Hearing loss: The popular diet that may have ‘a direct association’ with ‘sudden deafness’

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Hearing loss is a natural part of the ageing cycle, and the condition can be suffered to varying degrees. In some cases, it can strike in the space of just a few days. Several studies have suggested the onset of hearing loss could be interlinked with the availability of nutrients in the diet. Western foods have been identified as a culprit in one study.

According to early research, a direct association was found between Western food and idiopathic sudden deafness.

Western dietary pattern is generally typified by a high intake of pre-packaged foods, refined grains, red meat, sugary goods, and high-fat dietary products.

One early study published in the International Journal of Epidemiology identified the diet as a potential risk factor for sudden hearing loss.

The researchers noted: “This study suggests that a largely Western diet might be a risk factor for idiopathic sudden deafness, a traditional Japanese diet might be a preventive factor for this condition or both.

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“These findings are consistent with the hypothesis that vascular factors are an important cause of idiopathic sudden deafness, although the possibility of residual confounding by unmeasured confounders such as socio-economist status cannot be ruled out.”

The researchers came to the finding after assessing the food intake of 164 participants from a self-administered usual food frequency questionnaire.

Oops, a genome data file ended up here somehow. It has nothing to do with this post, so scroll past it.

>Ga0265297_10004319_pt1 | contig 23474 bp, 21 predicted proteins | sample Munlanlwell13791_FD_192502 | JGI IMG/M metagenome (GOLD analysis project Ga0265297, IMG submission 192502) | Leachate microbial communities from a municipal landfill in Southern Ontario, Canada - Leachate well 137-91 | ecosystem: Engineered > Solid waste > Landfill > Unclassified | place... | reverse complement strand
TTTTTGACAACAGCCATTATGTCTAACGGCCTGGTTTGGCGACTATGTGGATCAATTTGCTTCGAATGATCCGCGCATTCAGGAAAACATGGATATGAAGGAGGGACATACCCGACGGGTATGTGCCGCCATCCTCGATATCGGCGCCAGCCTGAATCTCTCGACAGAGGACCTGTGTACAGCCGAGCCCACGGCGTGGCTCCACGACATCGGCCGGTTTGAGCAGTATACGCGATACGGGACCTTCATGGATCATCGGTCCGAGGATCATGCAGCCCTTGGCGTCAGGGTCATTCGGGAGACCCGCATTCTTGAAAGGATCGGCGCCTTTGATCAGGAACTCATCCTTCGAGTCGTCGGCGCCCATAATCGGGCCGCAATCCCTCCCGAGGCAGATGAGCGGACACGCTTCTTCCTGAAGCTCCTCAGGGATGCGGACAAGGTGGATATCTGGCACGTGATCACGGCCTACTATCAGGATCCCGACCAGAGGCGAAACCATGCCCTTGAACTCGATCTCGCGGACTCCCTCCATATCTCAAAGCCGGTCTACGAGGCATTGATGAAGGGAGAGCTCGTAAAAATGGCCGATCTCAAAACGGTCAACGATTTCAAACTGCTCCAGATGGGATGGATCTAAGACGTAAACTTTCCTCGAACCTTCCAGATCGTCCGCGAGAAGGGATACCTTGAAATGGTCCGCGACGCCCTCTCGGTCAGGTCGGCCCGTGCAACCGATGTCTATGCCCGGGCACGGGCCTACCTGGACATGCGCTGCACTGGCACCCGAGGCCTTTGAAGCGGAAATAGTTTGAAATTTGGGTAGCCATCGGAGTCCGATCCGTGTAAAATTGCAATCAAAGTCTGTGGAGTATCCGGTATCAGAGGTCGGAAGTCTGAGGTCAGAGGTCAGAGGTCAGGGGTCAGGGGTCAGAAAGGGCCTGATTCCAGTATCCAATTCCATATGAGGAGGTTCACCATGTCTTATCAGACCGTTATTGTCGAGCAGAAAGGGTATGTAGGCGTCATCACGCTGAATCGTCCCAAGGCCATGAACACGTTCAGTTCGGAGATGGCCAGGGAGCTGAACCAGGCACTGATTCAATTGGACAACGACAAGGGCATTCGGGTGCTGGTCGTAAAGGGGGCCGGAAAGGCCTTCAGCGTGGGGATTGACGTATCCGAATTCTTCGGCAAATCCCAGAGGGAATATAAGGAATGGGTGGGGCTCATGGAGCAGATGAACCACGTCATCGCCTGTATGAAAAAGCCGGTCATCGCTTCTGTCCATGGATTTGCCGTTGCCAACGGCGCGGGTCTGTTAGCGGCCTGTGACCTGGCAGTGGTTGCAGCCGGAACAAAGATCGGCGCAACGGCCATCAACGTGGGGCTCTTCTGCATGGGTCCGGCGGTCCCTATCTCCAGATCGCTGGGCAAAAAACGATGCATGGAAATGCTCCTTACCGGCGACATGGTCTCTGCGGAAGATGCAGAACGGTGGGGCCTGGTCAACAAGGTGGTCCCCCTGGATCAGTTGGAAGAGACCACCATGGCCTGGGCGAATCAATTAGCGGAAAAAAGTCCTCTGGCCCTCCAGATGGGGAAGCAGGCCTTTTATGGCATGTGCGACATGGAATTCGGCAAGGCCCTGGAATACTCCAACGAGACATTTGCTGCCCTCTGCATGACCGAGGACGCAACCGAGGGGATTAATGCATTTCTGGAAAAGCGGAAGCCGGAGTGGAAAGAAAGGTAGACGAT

The survey asked about the intake of 25 foods, enabling scientists to classify participants according to the frequency of intake of Western foods, and to the frequency of intake of Japanese foods.

The results revealed an increased risk of sudden deafness for participants who frequently consumed Western foods.

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Conversely, the risk of sudden deafness was low in participants who frequently consumed Japanese foods.

The authors noted: “A direct association of sudden deafness with Western food intake was evident for flat-type hearing loss.”

Flat hearing loss is diagnosed when test results show that hearing has been compromised at all frequencies.

This can cause an inability to hear low tones or your voice could sound very loud.

Sudden deafness, also known as sudden sensorineural hearing loss, usually occurs all at once or over a few days.

People with this type of loss tend to discover their symptoms upon waking up in the morning.

The National Institute on Deafness and Other Communication Disorders recognises a variety of risk factors for the disease.

The health body adds, however, that only 10 percent of cases diagnosed with the disorder have an identifiable cause.

Some conditions known to predispose individuals to sudden hearing loss include infections, head trauma and an array of autoimmune diseases.

How to avoid hearing loss

According to the Hearing Health Foundation, several nutrients confer protect against hearing loss.

Potassium – found in bananas, potatoes, and black beans – “plays a large role in the way that the inner ear functions and converts sound into signals for the brain to interpret”.

Omega-3 fatty acids are another key weapon in the prevention of age-related hearing loss.

The nutrient can be found in walnuts, flax seeds, chia seeds, fortified eggs, fortified milk, oysters and salmon.

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